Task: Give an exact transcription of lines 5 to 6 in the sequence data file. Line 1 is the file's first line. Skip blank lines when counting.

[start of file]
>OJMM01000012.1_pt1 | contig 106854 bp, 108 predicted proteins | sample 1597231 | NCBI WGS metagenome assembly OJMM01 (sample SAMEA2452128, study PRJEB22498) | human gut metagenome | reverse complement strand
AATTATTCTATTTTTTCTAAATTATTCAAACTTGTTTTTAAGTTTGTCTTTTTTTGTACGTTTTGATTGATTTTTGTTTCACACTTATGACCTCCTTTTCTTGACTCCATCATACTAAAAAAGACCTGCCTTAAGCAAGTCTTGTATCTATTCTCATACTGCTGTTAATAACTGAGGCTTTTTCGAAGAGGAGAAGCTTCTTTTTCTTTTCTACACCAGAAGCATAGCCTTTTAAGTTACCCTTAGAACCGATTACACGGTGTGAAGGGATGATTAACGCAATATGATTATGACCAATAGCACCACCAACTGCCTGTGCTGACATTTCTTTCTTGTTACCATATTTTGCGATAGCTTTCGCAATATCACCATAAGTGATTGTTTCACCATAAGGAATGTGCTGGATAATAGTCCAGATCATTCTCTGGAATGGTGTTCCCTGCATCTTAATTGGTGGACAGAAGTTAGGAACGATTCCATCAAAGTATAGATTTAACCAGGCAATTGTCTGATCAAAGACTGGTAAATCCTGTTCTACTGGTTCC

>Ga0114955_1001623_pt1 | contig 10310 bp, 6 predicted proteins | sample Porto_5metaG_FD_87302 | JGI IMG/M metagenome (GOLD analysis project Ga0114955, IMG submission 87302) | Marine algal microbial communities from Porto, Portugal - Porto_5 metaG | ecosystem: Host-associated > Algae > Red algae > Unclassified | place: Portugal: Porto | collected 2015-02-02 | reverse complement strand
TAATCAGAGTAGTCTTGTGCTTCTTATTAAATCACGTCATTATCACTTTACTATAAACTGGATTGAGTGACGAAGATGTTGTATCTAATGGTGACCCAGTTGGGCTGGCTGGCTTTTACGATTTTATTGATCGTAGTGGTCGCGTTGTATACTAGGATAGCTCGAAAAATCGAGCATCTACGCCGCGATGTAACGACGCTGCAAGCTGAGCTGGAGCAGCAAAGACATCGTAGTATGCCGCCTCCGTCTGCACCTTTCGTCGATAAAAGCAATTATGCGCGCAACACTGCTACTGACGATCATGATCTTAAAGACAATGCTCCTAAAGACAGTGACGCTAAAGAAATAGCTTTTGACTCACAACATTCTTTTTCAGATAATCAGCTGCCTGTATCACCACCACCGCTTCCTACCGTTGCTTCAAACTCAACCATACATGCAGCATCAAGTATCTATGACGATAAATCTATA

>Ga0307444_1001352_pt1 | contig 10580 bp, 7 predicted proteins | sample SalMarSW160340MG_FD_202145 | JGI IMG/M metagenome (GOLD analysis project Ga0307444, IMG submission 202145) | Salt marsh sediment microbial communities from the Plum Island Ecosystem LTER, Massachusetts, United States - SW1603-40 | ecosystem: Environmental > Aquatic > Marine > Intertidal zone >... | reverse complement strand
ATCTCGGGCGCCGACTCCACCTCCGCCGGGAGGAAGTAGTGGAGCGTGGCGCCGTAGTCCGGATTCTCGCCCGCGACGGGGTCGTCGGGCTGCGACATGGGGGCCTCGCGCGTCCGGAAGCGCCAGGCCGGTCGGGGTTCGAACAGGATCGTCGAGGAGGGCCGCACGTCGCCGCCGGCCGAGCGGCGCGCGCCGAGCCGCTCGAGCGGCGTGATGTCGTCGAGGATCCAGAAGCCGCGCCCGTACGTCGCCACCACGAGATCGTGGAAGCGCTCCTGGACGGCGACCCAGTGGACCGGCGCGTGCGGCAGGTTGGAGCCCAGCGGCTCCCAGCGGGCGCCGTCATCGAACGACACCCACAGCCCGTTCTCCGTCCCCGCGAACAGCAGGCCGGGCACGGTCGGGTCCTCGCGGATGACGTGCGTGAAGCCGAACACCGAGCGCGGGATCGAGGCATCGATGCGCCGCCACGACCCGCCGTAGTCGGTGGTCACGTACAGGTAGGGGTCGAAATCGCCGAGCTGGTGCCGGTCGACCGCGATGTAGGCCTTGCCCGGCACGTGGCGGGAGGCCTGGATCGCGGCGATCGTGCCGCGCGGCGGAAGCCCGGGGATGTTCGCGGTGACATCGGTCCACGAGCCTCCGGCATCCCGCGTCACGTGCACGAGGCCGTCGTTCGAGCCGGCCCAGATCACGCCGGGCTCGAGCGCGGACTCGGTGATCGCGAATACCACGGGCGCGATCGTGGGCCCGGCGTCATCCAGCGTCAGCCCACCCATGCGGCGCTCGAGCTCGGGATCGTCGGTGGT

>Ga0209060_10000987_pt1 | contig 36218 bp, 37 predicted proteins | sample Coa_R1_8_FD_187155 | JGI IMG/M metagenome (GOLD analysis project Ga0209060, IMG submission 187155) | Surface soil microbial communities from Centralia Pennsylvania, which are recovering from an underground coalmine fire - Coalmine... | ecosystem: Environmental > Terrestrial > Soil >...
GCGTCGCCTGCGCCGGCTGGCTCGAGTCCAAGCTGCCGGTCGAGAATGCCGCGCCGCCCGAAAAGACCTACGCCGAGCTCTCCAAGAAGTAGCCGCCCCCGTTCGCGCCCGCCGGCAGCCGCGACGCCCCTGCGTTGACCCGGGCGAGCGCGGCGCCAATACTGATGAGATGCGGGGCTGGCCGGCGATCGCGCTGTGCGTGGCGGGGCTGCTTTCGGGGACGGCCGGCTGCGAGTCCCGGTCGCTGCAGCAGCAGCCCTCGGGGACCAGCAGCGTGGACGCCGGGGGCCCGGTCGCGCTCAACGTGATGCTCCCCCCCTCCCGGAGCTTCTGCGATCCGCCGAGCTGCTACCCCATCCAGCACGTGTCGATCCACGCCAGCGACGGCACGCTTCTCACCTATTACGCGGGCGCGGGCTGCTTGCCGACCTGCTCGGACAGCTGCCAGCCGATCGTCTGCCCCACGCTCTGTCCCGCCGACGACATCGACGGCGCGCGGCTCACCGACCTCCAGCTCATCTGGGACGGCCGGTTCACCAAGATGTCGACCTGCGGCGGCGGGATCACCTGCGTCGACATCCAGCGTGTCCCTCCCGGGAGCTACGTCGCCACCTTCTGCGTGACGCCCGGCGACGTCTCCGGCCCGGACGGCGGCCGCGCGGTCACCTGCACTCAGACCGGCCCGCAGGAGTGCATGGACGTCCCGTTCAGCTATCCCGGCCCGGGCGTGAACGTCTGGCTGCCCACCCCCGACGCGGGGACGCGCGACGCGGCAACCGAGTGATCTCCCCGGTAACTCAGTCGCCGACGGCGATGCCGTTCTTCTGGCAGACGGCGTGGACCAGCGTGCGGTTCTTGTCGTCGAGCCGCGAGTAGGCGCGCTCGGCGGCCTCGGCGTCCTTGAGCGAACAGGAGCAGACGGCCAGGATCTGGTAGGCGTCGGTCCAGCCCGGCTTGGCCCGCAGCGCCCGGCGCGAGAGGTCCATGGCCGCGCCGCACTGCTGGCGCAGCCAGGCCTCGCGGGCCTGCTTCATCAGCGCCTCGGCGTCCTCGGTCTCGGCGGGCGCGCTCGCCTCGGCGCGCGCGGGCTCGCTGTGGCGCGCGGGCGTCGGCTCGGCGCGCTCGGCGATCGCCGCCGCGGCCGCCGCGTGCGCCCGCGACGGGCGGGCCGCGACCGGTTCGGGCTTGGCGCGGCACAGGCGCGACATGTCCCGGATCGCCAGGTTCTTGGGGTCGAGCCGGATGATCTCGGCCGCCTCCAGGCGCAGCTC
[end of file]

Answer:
>Ga0307444_1001352_pt1 | contig 10580 bp, 7 predicted proteins | sample SalMarSW160340MG_FD_202145 | JGI IMG/M metagenome (GOLD analysis project Ga0307444, IMG submission 202145) | Salt marsh sediment microbial communities from the Plum Island Ecosystem LTER, Massachusetts, United States - SW1603-40 | ecosystem: Environmental > Aquatic > Marine > Intertidal zone >... | reverse complement strand
ATCTCGGGCGCCGACTCCACCTCCGCCGGGAGGAAGTAGTGGAGCGTGGCGCCGTAGTCCGGATTCTCGCCCGCGACGGGGTCGTCGGGCTGCGACATGGGGGCCTCGCGCGTCCGGAAGCGCCAGGCCGGTCGGGGTTCGAACAGGATCGTCGAGGAGGGCCGCACGTCGCCGCCGGCCGAGCGGCGCGCGCCGAGCCGCTCGAGCGGCGTGATGTCGTCGAGGATCCAGAAGCCGCGCCCGTACGTCGCCACCACGAGATCGTGGAAGCGCTCCTGGACGGCGACCCAGTGGACCGGCGCGTGCGGCAGGTTGGAGCCCAGCGGCTCCCAGCGGGCGCCGTCATCGAACGACACCCACAGCCCGTTCTCCGTCCCCGCGAACAGCAGGCCGGGCACGGTCGGGTCCTCGCGGATGACGTGCGTGAAGCCGAACACCGAGCGCGGGATCGAGGCATCGATGCGCCGCCACGACCCGCCGTAGTCGGTGGTCACGTACAGGTAGGGGTCGAAATCGCCGAGCTGGTGCCGGTCGACCGCGATGTAGGCCTTGCCCGGCACGTGGCGGGAGGCCTGGATCGCGGCGATCGTGCCGCGCGGCGGAAGCCCGGGGATGTTCGCGGTGACATCGGTCCACGAGCCTCCGGCATCCCGCGTCACGTGCACGAGGCCGTCGTTCGAGCCGGCCCAGATCACGCCGGGCTCGAGCGCGGACTCGGTGATCGCGAATACCACGGGCGCGATCGTGGGCCCGGCGTCATCCAGCGTCAGCCCACCCATGCGGCGCTCGAGCTCGGGATCGTCGGTGGT